Quantifying the biogeochemical cycling of carbon in glacial ecosystems is of great significance for regional, and potentially global, carbon flow estimations. The concentration and quality of organic carbon (OC) is an important indicator of biogeochemical and physical processes that
prevail in an ice-sheet ecosystem. Here we determine the content and quality of OC in debris from the surface of the Greenland ice sheet (GrIS) using microscopic, chromatographic, spectrophotometric and hightemperature combustion techniques. The total OC content in the debris increased with
distance from the edge of the ice sheet, from virtually zero to >6% dry weight at 50 km inland, and there was a peak in the carbohydrate proportion and the microbial abundance at 6 km inland. The highest (galactose + mannose)/(arabinose + xylose) ratios, indicating maximum autochthonous
microbial production, were found at >10 km inland. We propose that three key processes influence the carbon cycling on the GrIS: aeolian input of microbial inoculum and nutrients, in situ biological C transformation and the wash-away of supraglacial debris by meltwaters. We show that all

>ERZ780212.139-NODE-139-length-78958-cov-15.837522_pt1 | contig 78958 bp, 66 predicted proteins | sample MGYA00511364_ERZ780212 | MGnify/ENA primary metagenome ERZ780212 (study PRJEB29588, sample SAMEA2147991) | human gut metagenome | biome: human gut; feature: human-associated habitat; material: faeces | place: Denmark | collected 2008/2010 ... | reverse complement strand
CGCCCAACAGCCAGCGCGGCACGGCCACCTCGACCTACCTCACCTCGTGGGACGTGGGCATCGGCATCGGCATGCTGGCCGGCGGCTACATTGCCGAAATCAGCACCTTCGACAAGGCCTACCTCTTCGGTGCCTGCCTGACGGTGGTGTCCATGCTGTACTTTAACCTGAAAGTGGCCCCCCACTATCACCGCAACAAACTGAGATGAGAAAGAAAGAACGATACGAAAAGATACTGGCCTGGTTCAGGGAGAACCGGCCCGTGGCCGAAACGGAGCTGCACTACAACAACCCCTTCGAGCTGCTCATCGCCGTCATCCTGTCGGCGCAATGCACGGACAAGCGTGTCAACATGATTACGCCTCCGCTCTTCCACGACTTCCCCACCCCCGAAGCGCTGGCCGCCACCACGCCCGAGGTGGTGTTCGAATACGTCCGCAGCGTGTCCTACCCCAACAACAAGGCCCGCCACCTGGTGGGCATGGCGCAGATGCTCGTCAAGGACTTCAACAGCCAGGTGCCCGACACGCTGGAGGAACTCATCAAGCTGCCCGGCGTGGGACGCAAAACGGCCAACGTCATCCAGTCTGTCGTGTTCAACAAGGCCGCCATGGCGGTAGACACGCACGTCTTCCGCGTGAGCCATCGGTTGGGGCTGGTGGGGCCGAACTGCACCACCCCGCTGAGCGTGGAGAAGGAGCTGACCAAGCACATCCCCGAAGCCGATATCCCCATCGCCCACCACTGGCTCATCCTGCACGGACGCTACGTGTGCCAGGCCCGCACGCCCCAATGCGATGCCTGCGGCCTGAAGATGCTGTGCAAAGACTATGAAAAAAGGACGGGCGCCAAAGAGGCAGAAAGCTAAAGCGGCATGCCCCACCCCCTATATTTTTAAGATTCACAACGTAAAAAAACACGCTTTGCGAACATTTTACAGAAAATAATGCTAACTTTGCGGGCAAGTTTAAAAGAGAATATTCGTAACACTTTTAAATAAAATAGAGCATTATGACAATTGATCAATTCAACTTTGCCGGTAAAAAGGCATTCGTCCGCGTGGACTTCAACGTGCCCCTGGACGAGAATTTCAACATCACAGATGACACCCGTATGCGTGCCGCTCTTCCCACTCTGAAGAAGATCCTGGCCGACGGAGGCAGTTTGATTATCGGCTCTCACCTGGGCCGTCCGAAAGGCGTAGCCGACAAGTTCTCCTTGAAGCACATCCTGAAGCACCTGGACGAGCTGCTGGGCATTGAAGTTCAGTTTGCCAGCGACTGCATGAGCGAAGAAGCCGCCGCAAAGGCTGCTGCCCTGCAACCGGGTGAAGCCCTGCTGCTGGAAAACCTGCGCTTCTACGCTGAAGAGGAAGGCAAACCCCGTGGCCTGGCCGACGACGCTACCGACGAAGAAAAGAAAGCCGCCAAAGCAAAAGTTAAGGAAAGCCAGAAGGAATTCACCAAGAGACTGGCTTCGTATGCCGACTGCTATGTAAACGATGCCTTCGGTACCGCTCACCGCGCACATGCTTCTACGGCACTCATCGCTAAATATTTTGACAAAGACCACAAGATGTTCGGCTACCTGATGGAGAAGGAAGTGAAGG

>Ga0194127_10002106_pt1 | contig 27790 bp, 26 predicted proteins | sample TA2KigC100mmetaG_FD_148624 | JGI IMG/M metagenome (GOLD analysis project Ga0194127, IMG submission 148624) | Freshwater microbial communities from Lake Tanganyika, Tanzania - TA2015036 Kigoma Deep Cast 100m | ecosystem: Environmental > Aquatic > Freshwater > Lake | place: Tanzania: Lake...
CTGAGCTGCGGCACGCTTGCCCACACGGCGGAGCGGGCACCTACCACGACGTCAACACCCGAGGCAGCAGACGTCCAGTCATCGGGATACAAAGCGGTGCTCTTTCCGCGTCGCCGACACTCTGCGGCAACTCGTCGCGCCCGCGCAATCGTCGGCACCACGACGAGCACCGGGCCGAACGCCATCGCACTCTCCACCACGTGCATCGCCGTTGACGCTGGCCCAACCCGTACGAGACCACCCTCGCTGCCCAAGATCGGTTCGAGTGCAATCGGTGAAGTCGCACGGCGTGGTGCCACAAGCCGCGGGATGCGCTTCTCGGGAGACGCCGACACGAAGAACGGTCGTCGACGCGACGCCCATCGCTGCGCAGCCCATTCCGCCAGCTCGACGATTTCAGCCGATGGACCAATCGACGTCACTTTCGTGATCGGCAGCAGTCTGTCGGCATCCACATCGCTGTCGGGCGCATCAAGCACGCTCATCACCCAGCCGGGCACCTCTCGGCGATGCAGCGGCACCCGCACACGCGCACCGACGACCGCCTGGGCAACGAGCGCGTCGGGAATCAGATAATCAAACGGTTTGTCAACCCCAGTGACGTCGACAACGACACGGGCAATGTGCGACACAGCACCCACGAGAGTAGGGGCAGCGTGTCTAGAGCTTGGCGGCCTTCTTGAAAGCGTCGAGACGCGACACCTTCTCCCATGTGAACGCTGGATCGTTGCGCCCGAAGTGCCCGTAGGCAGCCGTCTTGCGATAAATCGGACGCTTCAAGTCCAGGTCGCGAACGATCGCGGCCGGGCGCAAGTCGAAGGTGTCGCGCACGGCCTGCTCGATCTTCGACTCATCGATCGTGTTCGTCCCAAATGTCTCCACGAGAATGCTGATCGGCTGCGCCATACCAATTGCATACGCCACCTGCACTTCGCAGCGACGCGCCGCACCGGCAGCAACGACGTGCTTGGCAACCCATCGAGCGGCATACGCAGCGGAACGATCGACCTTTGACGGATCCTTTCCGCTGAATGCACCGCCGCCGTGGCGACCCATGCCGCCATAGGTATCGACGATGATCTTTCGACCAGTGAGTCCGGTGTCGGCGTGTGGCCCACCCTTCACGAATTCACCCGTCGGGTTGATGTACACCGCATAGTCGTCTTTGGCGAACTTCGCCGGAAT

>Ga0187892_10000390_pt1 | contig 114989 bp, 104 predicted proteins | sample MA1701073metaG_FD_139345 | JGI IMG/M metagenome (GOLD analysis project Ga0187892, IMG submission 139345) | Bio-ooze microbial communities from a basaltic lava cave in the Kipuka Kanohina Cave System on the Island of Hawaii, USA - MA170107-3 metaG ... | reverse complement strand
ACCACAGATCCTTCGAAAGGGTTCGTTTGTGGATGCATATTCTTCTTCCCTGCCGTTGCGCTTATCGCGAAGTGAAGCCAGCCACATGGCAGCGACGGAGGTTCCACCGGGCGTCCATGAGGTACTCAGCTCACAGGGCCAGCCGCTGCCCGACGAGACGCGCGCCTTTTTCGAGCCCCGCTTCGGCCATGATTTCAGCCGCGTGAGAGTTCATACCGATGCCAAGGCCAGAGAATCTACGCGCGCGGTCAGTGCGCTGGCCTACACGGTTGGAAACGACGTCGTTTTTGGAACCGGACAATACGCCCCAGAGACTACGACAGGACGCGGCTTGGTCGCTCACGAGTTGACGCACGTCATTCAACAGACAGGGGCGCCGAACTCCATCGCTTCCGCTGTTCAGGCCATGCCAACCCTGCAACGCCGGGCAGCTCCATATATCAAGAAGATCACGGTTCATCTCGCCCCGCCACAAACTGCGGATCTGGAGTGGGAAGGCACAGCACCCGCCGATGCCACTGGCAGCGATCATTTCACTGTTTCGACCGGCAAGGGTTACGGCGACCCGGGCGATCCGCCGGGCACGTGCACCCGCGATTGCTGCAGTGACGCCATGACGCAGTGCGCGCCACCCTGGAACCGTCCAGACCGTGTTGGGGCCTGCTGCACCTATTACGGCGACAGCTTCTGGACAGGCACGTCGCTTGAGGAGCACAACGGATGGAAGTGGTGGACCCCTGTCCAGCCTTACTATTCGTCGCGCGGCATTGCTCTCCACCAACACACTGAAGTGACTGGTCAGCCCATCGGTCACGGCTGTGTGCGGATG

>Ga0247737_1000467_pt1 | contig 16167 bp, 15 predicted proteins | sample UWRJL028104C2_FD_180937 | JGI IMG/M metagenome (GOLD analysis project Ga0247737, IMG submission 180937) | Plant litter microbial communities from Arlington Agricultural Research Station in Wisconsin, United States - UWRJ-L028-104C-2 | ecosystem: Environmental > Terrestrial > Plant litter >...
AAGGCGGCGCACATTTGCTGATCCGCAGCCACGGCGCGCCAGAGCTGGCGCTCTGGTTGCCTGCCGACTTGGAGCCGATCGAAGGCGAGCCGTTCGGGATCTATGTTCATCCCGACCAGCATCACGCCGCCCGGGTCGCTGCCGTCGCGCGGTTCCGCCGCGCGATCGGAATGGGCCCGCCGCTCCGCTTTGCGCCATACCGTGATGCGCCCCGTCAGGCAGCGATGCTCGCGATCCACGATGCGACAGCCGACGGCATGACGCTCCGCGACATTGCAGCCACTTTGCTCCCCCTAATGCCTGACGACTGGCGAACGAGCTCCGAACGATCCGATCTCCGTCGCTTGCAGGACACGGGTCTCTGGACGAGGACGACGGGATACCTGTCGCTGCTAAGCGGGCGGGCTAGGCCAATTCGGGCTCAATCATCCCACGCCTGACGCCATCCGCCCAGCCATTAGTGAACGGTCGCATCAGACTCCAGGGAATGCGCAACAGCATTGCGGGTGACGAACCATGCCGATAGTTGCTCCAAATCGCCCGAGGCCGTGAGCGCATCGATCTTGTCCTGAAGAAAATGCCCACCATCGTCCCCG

these processes have significant spatial variability. While the total OC content of the debris on the ice sheet is probably controlled by the physical processes of wind transport and wash-away by meltwater, the microbial abundance and the quantity of the labile cell-contained OC within the
debris is likely to be driven by the balance between the wash-away and the microbial productivity.
The Annals of Glaciology is a peer-reviewed, thematic journal published 2 to 4 times a year by the International Glaciological Society (IGS). Publication frequency is determined and volume/issue numbers assigned by the IGS Council on a year-to-year basis and with a lead time of 3 to 4 years. The Annals of Glaciology is included in the ISI Science Citation Index from volume 50, number 50 onwards.
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